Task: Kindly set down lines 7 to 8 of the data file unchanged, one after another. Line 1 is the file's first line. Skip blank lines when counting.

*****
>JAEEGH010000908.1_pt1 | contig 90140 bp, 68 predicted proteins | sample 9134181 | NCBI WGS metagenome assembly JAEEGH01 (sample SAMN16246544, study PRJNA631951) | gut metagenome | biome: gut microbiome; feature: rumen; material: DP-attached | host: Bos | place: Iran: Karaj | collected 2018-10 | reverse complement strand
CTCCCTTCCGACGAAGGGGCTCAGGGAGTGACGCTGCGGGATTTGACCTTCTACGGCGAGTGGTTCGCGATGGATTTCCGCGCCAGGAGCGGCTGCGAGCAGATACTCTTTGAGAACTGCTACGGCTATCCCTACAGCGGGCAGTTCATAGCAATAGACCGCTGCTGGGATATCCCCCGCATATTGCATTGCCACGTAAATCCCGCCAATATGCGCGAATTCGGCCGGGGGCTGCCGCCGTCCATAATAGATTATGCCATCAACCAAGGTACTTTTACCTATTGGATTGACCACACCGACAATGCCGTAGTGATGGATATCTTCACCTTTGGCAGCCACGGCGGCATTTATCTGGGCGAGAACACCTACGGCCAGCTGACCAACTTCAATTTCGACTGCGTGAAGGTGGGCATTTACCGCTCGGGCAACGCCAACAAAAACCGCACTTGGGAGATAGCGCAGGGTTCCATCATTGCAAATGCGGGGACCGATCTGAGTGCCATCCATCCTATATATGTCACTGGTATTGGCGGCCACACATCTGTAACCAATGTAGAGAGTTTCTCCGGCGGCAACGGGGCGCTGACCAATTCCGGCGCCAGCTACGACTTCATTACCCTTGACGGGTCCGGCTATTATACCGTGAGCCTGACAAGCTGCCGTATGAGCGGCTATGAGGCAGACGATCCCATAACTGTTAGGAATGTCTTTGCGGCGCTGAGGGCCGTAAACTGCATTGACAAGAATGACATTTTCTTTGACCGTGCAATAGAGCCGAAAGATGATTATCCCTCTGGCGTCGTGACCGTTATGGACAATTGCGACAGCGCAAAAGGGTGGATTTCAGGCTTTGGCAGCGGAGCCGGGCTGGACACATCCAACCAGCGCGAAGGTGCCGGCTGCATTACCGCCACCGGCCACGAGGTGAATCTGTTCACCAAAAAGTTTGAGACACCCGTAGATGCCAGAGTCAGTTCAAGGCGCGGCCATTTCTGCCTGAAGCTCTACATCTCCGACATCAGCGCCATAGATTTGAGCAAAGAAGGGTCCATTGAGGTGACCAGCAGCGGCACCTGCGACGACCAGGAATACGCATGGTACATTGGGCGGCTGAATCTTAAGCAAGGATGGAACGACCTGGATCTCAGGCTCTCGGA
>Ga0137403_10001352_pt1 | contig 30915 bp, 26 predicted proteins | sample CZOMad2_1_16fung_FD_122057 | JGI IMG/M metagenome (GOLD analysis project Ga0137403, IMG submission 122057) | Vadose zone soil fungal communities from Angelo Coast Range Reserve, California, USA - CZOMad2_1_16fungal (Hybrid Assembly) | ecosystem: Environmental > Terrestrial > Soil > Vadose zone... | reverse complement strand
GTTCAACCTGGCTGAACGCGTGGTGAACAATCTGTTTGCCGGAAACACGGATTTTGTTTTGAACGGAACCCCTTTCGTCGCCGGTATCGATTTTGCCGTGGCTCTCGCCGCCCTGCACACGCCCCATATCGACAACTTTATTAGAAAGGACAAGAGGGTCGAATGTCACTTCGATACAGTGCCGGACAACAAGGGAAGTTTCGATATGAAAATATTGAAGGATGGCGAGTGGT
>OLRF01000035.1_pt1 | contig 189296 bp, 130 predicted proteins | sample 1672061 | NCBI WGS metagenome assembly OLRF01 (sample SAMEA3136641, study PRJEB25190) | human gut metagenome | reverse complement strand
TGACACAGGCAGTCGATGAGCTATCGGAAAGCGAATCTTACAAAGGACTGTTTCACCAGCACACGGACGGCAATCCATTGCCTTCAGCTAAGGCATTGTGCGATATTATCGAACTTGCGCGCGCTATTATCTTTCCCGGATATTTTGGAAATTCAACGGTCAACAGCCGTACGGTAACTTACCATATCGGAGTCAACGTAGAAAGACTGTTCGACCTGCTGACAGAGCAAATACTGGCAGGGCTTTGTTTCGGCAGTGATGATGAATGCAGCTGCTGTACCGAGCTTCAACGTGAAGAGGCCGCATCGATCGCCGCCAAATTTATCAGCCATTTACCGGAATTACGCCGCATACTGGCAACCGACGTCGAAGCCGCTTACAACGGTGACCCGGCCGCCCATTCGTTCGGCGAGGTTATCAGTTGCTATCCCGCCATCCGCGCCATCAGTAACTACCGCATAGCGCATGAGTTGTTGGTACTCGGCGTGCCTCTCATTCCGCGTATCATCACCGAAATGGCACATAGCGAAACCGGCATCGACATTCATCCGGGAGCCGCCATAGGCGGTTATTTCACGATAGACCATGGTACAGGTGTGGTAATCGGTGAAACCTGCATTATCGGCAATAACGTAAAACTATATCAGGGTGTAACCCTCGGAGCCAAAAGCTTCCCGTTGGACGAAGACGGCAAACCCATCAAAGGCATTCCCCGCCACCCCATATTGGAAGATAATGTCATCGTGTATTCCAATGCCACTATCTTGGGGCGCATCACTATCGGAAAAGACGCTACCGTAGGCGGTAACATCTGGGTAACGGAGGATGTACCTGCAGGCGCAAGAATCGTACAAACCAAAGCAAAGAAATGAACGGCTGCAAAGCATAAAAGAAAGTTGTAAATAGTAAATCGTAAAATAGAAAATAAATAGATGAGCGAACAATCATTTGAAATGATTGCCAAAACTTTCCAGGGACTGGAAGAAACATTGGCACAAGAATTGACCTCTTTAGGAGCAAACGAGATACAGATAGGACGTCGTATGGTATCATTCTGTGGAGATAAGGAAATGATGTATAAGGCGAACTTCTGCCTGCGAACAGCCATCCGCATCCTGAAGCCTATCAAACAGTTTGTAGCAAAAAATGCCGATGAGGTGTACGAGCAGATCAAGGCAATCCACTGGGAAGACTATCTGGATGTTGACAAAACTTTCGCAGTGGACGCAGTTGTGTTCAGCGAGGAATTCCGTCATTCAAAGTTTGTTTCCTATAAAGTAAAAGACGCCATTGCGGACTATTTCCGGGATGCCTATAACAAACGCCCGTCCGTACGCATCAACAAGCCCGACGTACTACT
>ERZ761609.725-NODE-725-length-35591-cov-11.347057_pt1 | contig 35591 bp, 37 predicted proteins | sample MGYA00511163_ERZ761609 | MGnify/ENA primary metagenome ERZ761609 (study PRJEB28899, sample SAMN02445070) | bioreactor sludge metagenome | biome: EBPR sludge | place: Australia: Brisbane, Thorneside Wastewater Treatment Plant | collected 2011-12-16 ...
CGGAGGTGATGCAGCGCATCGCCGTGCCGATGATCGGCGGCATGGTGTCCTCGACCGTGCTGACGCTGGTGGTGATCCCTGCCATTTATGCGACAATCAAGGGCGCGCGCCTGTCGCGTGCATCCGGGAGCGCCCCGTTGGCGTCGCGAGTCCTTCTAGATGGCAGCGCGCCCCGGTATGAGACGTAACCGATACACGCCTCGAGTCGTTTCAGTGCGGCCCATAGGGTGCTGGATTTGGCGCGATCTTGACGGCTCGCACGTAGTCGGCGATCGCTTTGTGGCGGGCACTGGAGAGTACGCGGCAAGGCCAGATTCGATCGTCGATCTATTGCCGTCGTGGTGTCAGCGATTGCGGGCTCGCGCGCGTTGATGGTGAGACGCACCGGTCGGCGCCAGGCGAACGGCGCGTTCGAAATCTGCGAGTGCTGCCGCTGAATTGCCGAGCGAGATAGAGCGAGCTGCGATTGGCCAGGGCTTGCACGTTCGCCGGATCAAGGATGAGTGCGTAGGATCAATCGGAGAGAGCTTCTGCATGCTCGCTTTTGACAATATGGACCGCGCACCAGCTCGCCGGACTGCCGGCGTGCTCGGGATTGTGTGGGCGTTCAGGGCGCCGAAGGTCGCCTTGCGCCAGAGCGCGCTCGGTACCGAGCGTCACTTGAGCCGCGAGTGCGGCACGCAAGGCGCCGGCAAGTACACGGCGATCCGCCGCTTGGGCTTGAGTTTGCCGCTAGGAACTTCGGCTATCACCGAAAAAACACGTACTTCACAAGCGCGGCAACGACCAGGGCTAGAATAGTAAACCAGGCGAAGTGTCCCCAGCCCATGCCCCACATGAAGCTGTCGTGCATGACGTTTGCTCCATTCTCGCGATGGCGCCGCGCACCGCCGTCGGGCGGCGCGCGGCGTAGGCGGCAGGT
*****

>ERZ761609.725-NODE-725-length-35591-cov-11.347057_pt1 | contig 35591 bp, 37 predicted proteins | sample MGYA00511163_ERZ761609 | MGnify/ENA primary metagenome ERZ761609 (study PRJEB28899, sample SAMN02445070) | bioreactor sludge metagenome | biome: EBPR sludge | place: Australia: Brisbane, Thorneside Wastewater Treatment Plant | collected 2011-12-16 ...
CGGAGGTGATGCAGCGCATCGCCGTGCCGATGATCGGCGGCATGGTGTCCTCGACCGTGCTGACGCTGGTGGTGATCCCTGCCATTTATGCGACAATCAAGGGCGCGCGCCTGTCGCGTGCATCCGGGAGCGCCCCGTTGGCGTCGCGAGTCCTTCTAGATGGCAGCGCGCCCCGGTATGAGACGTAACCGATACACGCCTCGAGTCGTTTCAGTGCGGCCCATAGGGTGCTGGATTTGGCGCGATCTTGACGGCTCGCACGTAGTCGGCGATCGCTTTGTGGCGGGCACTGGAGAGTACGCGGCAAGGCCAGATTCGATCGTCGATCTATTGCCGTCGTGGTGTCAGCGATTGCGGGCTCGCGCGCGTTGATGGTGAGACGCACCGGTCGGCGCCAGGCGAACGGCGCGTTCGAAATCTGCGAGTGCTGCCGCTGAATTGCCGAGCGAGATAGAGCGAGCTGCGATTGGCCAGGGCTTGCACGTTCGCCGGATCAAGGATGAGTGCGTAGGATCAATCGGAGAGAGCTTCTGCATGCTCGCTTTTGACAATATGGACCGCGCACCAGCTCGCCGGACTGCCGGCGTGCTCGGGATTGTGTGGGCGTTCAGGGCGCCGAAGGTCGCCTTGCGCCAGAGCGCGCTCGGTACCGAGCGTCACTTGAGCCGCGAGTGCGGCACGCAAGGCGCCGGCAAGTACACGGCGATCCGCCGCTTGGGCTTGAGTTTGCCGCTAGGAACTTCGGCTATCACCGAAAAAACACGTACTTCACAAGCGCGGCAACGACCAGGGCTAGAATAGTAAACCAGGCGAAGTGTCCCCAGCCCATGCCCCACATGAAGCTGTCGTGCATGACGTTTGCTCCATTCTCGCGATGGCGCCGCGCACCGCCGTCGGGCGGCGCGCGGCGTAGGCGGCAGGT